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J Psychosom Res. 2002 Oct;53(4):943-9.

Eating disorders in young women with type 1 diabetes mellitus.

Author information

1
Department of Psychiatry, Toronto General Hospital, University Health Network, Toronto, Ontario, Canada. gary.rodin@uhn.on.ca

Abstract

Research findings from the past decade regarding the association of type 1 diabetes mellitus and eating disorders are critically reviewed in this paper. Although there has been much debate regarding the specificity of this association, a recent large multisite case-controlled study demonstrated that the prevalence rates of both full syndrome and subthreshold eating disorders among adolescent and young adult women with diabetes are twice as high as in their nondiabetic peers. Further, a 4-year follow-up study showed that disordered eating behavior in young women with diabetes often persists and is associated with a threefold increase in the risk of diabetic retinopathy. These eating disturbances tend to be associated with impaired family functioning and with poor diabetes management. Health care professionals should maintain a high index of suspicion for the presence of an eating disturbance among young women with diabetes, particularly among those with persistently poor metabolic control and/or weight and shape concerns. Screening for such disturbances should begin during the prepubertal period among girls with diabetes. A brief psychoeducational intervention leads to a reduction in disturbed eating attitudes and behavior but is not sufficient to improve metabolic control. More intensive treatment approaches, which should include a family-based component, may be needed to improve metabolic control. The evaluation of these and other treatment approaches is indicated in view of the serious short- and long-term health risks associated with eating disorders in young women with diabetes.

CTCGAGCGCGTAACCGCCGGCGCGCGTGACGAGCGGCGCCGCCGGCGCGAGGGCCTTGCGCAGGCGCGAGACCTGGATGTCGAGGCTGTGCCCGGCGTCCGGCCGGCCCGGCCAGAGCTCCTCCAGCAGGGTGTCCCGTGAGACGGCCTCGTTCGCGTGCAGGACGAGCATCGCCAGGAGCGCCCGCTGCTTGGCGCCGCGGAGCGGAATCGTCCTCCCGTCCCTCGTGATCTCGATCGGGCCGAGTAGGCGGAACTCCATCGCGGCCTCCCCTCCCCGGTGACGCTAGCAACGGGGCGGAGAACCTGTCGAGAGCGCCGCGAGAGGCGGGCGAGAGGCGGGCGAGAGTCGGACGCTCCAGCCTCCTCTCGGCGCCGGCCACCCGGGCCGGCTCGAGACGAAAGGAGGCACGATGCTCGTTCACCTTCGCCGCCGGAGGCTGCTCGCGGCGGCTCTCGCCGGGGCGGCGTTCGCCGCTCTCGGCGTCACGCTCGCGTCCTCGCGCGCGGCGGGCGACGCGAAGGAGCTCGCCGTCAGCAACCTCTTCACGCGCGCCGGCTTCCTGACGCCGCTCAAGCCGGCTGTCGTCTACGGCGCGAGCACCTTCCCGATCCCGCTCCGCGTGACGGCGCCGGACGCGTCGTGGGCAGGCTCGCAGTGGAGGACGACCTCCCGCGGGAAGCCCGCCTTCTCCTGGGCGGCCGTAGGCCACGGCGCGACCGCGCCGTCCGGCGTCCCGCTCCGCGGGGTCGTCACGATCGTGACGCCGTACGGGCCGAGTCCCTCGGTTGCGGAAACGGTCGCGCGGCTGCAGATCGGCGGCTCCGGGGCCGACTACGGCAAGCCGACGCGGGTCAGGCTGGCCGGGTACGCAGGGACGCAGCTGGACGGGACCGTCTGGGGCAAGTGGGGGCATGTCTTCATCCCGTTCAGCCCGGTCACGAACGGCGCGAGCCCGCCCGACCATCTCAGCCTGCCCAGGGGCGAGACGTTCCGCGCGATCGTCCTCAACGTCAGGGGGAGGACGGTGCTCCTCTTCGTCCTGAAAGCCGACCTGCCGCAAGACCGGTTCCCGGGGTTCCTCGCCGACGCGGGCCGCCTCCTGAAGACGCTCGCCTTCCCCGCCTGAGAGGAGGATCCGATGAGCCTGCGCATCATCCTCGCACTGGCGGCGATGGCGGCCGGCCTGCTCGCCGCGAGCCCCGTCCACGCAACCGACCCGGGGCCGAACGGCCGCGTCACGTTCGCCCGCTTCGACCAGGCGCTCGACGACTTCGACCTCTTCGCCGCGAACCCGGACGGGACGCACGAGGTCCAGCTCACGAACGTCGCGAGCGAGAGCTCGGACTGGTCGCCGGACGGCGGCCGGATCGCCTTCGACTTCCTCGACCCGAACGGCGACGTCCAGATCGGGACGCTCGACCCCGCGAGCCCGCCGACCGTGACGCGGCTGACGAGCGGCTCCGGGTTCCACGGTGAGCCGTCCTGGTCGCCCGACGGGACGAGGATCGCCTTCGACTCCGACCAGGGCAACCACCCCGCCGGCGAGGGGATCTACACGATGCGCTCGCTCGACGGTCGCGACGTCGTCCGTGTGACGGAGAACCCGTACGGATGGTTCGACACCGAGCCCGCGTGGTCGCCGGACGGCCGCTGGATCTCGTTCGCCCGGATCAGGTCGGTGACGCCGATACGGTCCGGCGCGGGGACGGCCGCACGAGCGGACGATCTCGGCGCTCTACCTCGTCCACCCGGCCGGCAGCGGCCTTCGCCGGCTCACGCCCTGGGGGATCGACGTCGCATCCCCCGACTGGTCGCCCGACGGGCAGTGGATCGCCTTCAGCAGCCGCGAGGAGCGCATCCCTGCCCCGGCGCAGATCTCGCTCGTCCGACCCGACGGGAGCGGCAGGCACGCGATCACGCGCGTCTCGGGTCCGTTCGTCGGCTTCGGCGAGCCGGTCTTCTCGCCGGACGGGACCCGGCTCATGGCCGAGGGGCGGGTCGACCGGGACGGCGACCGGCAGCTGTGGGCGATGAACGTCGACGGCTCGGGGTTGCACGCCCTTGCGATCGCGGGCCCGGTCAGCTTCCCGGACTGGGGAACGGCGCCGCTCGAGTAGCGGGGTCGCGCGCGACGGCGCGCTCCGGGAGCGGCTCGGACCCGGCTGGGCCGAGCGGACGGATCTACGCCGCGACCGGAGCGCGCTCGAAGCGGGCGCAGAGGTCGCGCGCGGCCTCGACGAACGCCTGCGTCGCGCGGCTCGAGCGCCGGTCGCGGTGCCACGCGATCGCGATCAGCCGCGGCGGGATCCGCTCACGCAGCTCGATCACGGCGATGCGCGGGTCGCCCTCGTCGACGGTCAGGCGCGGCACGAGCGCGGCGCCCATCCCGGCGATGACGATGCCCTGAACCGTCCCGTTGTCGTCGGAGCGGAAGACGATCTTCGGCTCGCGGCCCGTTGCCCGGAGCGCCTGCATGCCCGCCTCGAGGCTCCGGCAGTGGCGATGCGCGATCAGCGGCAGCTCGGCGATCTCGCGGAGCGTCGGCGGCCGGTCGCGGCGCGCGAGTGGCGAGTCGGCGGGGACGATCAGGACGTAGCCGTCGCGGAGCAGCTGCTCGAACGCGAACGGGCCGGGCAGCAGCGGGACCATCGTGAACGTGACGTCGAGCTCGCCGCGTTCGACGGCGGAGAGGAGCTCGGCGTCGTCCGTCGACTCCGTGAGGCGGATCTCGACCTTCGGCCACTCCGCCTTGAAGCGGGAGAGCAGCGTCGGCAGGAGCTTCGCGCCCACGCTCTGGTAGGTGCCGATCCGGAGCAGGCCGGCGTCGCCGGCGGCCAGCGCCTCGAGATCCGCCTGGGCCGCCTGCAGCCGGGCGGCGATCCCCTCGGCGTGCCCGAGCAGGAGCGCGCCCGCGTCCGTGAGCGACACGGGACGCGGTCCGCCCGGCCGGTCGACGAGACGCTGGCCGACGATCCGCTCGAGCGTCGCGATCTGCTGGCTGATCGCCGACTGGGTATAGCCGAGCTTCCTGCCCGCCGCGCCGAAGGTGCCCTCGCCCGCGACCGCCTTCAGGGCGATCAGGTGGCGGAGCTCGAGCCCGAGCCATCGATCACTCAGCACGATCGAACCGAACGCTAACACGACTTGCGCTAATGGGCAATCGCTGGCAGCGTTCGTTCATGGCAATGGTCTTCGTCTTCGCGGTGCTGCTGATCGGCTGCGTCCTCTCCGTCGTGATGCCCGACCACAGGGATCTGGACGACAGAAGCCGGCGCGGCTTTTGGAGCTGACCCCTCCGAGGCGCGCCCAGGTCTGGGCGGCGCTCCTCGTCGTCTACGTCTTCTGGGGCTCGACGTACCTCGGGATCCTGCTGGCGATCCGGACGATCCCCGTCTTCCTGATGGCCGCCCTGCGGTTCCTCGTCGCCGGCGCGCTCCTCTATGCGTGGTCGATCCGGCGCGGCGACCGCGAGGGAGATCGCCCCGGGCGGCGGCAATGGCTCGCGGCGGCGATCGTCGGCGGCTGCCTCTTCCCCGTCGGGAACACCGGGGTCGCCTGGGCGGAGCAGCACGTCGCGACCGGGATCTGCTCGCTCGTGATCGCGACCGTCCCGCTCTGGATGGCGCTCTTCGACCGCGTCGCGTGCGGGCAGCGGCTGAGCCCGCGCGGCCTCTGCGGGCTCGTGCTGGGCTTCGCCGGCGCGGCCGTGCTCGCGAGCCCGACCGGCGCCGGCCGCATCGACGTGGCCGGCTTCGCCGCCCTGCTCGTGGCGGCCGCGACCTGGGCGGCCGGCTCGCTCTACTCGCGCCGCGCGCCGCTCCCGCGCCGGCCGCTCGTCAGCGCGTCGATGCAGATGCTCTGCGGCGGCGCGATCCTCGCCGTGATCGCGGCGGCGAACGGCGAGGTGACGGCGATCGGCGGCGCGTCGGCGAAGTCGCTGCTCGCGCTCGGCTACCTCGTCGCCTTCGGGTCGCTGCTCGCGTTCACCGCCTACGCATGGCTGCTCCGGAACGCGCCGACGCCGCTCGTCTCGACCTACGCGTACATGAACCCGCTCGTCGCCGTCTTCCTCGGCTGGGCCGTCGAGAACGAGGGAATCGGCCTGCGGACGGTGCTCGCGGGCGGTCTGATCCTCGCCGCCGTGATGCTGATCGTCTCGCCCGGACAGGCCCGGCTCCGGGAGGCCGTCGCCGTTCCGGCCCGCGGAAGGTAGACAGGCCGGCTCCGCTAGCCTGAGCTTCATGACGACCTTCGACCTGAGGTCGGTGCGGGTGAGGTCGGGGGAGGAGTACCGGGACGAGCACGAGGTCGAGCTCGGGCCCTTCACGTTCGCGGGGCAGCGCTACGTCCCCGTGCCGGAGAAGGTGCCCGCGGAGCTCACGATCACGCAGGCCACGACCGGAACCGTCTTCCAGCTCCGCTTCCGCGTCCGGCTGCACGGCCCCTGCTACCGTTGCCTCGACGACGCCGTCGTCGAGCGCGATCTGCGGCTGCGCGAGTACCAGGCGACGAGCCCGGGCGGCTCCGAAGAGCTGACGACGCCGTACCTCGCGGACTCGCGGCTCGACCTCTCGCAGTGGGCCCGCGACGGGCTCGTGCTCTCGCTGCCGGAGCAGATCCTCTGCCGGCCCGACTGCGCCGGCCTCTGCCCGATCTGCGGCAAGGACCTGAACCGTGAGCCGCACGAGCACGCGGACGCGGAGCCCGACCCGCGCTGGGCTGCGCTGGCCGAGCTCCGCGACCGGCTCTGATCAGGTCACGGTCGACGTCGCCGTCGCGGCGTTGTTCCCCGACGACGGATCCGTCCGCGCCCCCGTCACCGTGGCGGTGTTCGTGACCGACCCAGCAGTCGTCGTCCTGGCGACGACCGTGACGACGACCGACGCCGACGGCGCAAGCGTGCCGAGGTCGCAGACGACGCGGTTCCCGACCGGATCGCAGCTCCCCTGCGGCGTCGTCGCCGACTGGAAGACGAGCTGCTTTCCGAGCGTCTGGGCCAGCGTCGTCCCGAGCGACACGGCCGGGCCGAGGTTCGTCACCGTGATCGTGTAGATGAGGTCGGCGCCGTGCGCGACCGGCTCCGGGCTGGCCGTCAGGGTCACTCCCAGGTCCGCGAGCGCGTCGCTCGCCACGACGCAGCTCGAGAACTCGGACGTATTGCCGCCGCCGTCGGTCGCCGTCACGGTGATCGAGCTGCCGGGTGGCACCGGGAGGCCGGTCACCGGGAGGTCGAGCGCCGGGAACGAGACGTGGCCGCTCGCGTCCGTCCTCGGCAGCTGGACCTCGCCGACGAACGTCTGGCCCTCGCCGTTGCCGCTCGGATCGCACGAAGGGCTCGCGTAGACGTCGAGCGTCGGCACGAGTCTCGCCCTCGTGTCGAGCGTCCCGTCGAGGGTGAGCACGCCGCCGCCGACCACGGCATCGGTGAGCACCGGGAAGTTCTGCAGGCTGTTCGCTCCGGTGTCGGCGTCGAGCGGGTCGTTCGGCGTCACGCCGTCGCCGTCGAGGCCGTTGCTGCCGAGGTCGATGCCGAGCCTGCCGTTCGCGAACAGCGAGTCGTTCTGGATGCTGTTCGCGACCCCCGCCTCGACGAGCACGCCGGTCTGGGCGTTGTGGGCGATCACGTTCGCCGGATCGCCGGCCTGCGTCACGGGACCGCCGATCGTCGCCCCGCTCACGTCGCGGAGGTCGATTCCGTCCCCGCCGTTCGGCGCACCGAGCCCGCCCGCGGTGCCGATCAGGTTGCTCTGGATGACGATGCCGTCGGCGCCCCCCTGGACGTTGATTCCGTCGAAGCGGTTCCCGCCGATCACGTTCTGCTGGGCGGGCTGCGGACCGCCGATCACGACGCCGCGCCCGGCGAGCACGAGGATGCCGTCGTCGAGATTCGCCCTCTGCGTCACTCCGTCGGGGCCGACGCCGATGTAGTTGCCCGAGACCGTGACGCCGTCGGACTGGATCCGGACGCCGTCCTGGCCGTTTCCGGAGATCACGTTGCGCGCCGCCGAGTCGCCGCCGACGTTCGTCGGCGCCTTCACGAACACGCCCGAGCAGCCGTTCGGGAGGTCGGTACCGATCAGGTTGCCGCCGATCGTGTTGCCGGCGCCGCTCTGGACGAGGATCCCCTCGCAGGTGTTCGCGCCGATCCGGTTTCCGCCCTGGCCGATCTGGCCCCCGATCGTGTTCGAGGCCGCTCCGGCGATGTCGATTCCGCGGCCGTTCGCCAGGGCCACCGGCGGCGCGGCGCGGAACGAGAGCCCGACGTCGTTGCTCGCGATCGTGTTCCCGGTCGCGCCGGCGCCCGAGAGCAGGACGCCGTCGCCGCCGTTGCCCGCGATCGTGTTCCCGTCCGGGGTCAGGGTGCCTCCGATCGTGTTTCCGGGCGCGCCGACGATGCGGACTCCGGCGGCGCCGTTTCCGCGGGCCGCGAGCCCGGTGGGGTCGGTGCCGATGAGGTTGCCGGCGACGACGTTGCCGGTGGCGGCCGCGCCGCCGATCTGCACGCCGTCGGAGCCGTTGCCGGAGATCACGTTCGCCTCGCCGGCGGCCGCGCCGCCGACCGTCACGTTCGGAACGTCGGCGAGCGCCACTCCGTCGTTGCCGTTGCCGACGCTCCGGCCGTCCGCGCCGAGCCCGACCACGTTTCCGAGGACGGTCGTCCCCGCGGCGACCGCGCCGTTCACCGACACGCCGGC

PMID:
12377307
DOI:
10.1016/s0022-3999(02)00305-7
[Indexed for MEDLINE]

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